Carpet cleaning – how to deal with wicking

Wicking is pretty common in situations where the original stain involved a high volume of liquid. The liquid evaporates, but the color (coffee, soda, juice or some beverage usually) penetrates the underlayers of the carpet and spreads far wider than the visible entry spot.

Note the words high volume – a full glass of soda or a full cup of coffee – not a little splash.

We then clean the visibly spotted area – successfully remove the stain from the visibly spotted area – but leave the residual dyes, soils, etc all around the surrounding area.

The frustrating (but also kind of neat) thing is that when the underlayer soil gets moist again – often from ambient humility – it returns to the surface thru the entry point – not directly above the “well” of stain / source – and reestablishes the stain in the exact same spot and size.

Has something to do with the chemistry of the carpet – I’ve never seen an explanation of exactly what the process is – but I’ve seen the problem way too many times.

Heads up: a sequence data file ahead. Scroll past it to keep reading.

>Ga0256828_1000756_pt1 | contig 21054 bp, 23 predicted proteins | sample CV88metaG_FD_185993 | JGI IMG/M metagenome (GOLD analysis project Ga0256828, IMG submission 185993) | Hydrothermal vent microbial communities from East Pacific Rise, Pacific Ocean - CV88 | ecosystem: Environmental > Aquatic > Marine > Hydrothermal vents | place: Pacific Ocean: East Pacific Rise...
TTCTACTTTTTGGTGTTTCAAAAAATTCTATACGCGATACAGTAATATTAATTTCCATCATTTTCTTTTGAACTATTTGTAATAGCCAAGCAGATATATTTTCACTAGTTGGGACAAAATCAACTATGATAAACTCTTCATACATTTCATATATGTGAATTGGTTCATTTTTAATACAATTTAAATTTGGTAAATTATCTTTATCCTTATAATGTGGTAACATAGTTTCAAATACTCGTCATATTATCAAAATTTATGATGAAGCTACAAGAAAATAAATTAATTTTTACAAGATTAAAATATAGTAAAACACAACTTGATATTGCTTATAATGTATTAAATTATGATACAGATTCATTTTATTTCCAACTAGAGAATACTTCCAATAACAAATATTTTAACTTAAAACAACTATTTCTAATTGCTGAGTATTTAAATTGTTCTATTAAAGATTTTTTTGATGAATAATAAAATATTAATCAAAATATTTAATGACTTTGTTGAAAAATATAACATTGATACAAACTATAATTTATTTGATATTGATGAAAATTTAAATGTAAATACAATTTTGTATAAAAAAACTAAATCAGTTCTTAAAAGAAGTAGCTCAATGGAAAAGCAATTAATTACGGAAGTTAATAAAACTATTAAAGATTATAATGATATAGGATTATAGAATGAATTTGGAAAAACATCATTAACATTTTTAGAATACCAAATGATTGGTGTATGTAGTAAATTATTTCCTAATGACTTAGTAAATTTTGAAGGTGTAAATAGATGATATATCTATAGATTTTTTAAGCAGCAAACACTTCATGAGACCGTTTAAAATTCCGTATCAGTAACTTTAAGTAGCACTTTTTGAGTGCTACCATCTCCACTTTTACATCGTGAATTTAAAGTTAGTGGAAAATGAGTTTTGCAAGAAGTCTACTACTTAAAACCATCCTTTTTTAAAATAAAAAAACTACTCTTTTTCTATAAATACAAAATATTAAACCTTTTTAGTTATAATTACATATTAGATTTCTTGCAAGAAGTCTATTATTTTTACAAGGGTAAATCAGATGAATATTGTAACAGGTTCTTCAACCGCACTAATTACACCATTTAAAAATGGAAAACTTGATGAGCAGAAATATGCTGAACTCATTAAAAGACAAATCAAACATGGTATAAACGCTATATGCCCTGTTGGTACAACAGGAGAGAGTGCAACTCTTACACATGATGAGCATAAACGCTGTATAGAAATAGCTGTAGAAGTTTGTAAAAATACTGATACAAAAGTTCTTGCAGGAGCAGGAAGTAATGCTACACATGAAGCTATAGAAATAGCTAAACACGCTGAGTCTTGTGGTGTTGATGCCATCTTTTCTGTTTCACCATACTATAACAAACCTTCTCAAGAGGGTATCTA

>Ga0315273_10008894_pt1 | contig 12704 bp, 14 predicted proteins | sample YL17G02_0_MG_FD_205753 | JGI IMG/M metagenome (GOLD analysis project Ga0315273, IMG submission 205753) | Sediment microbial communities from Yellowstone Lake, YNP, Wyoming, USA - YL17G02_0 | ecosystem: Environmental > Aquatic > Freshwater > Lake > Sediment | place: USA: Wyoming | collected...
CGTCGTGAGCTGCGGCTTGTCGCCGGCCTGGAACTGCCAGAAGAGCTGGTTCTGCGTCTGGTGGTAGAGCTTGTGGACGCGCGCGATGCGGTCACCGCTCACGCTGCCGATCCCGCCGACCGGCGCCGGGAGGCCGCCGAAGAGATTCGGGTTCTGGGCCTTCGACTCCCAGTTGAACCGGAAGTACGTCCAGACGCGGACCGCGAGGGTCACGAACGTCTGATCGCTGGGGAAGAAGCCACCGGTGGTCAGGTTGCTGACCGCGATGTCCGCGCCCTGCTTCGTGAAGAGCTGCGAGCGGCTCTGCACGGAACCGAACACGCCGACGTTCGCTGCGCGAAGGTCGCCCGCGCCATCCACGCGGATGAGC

Now you repeat the cleaning of the stain – visible area only. It gets wet again at some later date. Process repeats.

Commercial cleaning crew frustrated – customer unhappy – not good.

Only solution I’ve been able to come up with is total war. Instead of cleaning just the spot, you:

A) Clean a wide radius around the spot.

B) Saturate the area with many times as much water as you would normally use.

C) Agitate aggressively with a carpet brush or bonnet (other posts) to emulsify / bind the soil to the detergent / carpet cleaning chemical.

D) Extract multiple times – possibly continuing to add more water – until the intake water no longer shows any color whatsover from the soil.

That said – 2 observations –

1) Water is bad for carpet. It’s ok to put a lot in – as long as you take it all out. Well maintained carpet cleaning equipment with good water lift and multiple extractions are necessary to avoid damaging the carpet.

2) This whole time consuming and expensive process could have been avoided. If the minute the spill occured someone started blotting and kept soaking up the fluid with towels, cloths or paper towels and removed the majority of the fluid by blotting, it wouldn’t have spread out thru the neighboring underlayer. Also, less total soil would remain in the carpet to be removed. Thus one or two treatments of the stain would suffice to restore the carpet to pretty close to clean.


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